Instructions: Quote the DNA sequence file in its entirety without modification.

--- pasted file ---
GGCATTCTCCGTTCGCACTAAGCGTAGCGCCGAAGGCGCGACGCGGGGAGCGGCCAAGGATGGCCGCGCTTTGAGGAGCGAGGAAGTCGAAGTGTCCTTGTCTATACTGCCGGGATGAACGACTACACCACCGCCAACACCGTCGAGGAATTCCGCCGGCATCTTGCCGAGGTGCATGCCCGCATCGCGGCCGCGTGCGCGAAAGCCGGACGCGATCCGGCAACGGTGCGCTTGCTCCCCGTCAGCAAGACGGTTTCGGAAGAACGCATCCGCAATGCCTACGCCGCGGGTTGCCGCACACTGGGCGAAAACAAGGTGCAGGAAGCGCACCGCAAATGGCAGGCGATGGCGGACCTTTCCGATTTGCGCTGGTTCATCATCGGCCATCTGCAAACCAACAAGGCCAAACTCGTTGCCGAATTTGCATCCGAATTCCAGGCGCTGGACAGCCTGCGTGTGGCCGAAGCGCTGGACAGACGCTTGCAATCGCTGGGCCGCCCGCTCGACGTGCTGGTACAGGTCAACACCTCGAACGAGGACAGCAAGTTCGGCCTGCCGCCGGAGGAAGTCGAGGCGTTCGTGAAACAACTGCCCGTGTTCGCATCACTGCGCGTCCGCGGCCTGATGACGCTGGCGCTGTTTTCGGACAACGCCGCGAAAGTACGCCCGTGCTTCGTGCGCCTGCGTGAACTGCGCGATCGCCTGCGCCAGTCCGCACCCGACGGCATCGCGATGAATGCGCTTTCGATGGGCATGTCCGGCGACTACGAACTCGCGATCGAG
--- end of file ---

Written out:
GGCATTCTCCGTTCGCACTAAGCGTAGCGCCGAAGGCGCGACGCGGGGAGCGGCCAAGGATGGCCGCGCTTTGAGGAGCGAGGAAGTCGAAGTGTCCTTGTCTATACTGCCGGGATGAACGACTACACCACCGCCAACACCGTCGAGGAATTCCGCCGGCATCTTGCCGAGGTGCATGCCCGCATCGCGGCCGCGTGCGCGAAAGCCGGACGCGATCCGGCAACGGTGCGCTTGCTCCCCGTCAGCAAGACGGTTTCGGAAGAACGCATCCGCAATGCCTACGCCGCGGGTTGCCGCACACTGGGCGAAAACAAGGTGCAGGAAGCGCACCGCAAATGGCAGGCGATGGCGGACCTTTCCGATTTGCGCTGGTTCATCATCGGCCATCTGCAAACCAACAAGGCCAAACTCGTTGCCGAATTTGCATCCGAATTCCAGGCGCTGGACAGCCTGCGTGTGGCCGAAGCGCTGGACAGACGCTTGCAATCGCTGGGCCGCCCGCTCGACGTGCTGGTACAGGTCAACACCTCGAACGAGGACAGCAAGTTCGGCCTGCCGCCGGAGGAAGTCGAGGCGTTCGTGAAACAACTGCCCGTGTTCGCATCACTGCGCGTCCGCGGCCTGATGACGCTGGCGCTGTTTTCGGACAACGCCGCGAAAGTACGCCCGTGCTTCGTGCGCCTGCGTGAACTGCGCGATCGCCTGCGCCAGTCCGCACCCGACGGCATCGCGATGAATGCGCTTTCGATGGGCATGTCCGGCGACTACGAACTCGCGATCGAG